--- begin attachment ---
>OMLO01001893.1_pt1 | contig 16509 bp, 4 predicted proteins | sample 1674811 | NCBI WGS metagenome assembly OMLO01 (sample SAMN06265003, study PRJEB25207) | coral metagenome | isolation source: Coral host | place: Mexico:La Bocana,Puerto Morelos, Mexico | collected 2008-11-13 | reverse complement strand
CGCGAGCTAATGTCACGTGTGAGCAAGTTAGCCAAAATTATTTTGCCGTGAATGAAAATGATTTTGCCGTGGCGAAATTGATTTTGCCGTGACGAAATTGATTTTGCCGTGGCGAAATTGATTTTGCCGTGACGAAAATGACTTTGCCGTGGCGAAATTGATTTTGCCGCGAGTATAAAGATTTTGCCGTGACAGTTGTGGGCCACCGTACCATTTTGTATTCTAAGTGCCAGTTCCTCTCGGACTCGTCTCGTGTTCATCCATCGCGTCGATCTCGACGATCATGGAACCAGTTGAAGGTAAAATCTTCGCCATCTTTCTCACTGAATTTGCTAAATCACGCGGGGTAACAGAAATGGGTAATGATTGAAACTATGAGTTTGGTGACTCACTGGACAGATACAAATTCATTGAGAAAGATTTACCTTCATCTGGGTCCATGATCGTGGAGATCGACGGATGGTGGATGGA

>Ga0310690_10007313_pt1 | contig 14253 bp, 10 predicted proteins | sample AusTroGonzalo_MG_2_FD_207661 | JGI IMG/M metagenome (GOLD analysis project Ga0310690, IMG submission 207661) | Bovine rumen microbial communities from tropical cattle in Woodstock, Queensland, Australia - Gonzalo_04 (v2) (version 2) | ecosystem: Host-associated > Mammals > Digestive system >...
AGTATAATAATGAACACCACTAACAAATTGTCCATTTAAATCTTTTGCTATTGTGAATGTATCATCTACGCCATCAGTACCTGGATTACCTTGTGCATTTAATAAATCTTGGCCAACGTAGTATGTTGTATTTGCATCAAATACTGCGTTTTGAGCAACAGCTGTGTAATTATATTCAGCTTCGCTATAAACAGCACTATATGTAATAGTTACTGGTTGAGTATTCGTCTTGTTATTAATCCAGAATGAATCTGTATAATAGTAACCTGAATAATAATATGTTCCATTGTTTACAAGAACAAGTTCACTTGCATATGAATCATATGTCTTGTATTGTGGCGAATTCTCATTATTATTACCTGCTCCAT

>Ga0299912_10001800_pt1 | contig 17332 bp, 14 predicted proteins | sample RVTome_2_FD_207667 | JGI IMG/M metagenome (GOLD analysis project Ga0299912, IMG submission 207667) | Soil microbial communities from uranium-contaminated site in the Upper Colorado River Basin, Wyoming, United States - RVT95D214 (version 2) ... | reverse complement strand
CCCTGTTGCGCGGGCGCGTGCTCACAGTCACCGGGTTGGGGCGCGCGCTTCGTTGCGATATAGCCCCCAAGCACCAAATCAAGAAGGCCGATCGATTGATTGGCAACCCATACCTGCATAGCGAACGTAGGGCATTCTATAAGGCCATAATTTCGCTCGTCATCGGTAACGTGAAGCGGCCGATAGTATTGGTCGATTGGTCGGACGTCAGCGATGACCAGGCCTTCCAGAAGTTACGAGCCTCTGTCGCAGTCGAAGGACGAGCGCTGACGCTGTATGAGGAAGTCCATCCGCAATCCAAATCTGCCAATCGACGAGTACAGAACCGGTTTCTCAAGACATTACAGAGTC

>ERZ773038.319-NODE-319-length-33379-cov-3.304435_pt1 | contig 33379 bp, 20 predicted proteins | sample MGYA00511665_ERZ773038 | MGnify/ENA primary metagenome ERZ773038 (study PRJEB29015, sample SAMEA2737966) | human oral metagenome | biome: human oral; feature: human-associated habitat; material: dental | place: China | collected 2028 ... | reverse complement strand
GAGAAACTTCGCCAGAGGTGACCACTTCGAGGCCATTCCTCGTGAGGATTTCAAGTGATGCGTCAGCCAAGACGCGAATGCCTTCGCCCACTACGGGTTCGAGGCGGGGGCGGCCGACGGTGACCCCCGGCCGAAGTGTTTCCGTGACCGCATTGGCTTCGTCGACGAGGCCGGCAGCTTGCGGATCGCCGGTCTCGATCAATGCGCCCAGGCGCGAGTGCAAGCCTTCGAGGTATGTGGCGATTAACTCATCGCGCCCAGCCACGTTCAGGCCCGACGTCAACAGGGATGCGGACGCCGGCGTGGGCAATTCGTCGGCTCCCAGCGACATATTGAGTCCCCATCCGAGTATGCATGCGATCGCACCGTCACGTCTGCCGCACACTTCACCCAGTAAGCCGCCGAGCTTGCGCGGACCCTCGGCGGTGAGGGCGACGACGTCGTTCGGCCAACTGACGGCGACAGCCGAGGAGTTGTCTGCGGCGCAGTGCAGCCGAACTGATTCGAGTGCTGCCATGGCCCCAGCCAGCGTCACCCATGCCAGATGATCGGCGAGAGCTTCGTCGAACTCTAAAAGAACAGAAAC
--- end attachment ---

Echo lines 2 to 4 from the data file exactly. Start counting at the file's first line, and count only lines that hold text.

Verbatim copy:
CGCGAGCTAATGTCACGTGTGAGCAAGTTAGCCAAAATTATTTTGCCGTGAATGAAAATGATTTTGCCGTGGCGAAATTGATTTTGCCGTGACGAAATTGATTTTGCCGTGGCGAAATTGATTTTGCCGTGACGAAAATGACTTTGCCGTGGCGAAATTGATTTTGCCGCGAGTATAAAGATTTTGCCGTGACAGTTGTGGGCCACCGTACCATTTTGTATTCTAAGTGCCAGTTCCTCTCGGACTCGTCTCGTGTTCATCCATCGCGTCGATCTCGACGATCATGGAACCAGTTGAAGGTAAAATCTTCGCCATCTTTCTCACTGAATTTGCTAAATCACGCGGGGTAACAGAAATGGGTAATGATTGAAACTATGAGTTTGGTGACTCACTGGACAGATACAAATTCATTGAGAAAGATTTACCTTCATCTGGGTCCATGATCGTGGAGATCGACGGATGGTGGATGGA

>Ga0310690_10007313_pt1 | contig 14253 bp, 10 predicted proteins | sample AusTroGonzalo_MG_2_FD_207661 | JGI IMG/M metagenome (GOLD analysis project Ga0310690, IMG submission 207661) | Bovine rumen microbial communities from tropical cattle in Woodstock, Queensland, Australia - Gonzalo_04 (v2) (version 2) | ecosystem: Host-associated > Mammals > Digestive system >...
AGTATAATAATGAACACCACTAACAAATTGTCCATTTAAATCTTTTGCTATTGTGAATGTATCATCTACGCCATCAGTACCTGGATTACCTTGTGCATTTAATAAATCTTGGCCAACGTAGTATGTTGTATTTGCATCAAATACTGCGTTTTGAGCAACAGCTGTGTAATTATATTCAGCTTCGCTATAAACAGCACTATATGTAATAGTTACTGGTTGAGTATTCGTCTTGTTATTAATCCAGAATGAATCTGTATAATAGTAACCTGAATAATAATATGTTCCATTGTTTACAAGAACAAGTTCACTTGCATATGAATCATATGTCTTGTATTGTGGCGAATTCTCATTATTATTACCTGCTCCAT